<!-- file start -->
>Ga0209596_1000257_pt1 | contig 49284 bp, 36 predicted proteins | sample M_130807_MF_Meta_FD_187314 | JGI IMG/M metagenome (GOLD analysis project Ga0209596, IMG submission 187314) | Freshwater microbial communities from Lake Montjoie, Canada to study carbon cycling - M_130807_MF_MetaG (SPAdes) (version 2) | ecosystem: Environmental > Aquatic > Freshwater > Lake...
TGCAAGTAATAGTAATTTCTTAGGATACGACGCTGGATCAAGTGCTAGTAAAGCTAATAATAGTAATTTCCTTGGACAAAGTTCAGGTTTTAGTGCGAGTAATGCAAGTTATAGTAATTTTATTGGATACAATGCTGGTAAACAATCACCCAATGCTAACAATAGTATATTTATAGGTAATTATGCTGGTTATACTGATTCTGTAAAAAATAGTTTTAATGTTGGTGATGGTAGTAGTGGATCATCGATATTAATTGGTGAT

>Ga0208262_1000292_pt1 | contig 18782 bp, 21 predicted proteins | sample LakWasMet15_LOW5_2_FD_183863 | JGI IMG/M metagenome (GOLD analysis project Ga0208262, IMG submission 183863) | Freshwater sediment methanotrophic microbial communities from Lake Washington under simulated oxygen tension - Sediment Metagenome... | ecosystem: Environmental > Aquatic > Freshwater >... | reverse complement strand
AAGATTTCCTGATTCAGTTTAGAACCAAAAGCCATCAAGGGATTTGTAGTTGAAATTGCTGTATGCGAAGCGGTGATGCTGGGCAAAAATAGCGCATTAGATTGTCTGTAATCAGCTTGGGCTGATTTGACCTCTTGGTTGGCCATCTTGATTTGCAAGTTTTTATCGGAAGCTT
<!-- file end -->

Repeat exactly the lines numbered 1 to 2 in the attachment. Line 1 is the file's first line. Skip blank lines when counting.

>Ga0209596_1000257_pt1 | contig 49284 bp, 36 predicted proteins | sample M_130807_MF_Meta_FD_187314 | JGI IMG/M metagenome (GOLD analysis project Ga0209596, IMG submission 187314) | Freshwater microbial communities from Lake Montjoie, Canada to study carbon cycling - M_130807_MF_MetaG (SPAdes) (version 2) | ecosystem: Environmental > Aquatic > Freshwater > Lake...
TGCAAGTAATAGTAATTTCTTAGGATACGACGCTGGATCAAGTGCTAGTAAAGCTAATAATAGTAATTTCCTTGGACAAAGTTCAGGTTTTAGTGCGAGTAATGCAAGTTATAGTAATTTTATTGGATACAATGCTGGTAAACAATCACCCAATGCTAACAATAGTATATTTATAGGTAATTATGCTGGTTATACTGATTCTGTAAAAAATAGTTTTAATGTTGGTGATGGTAGTAGTGGATCATCGATATTAATTGGTGAT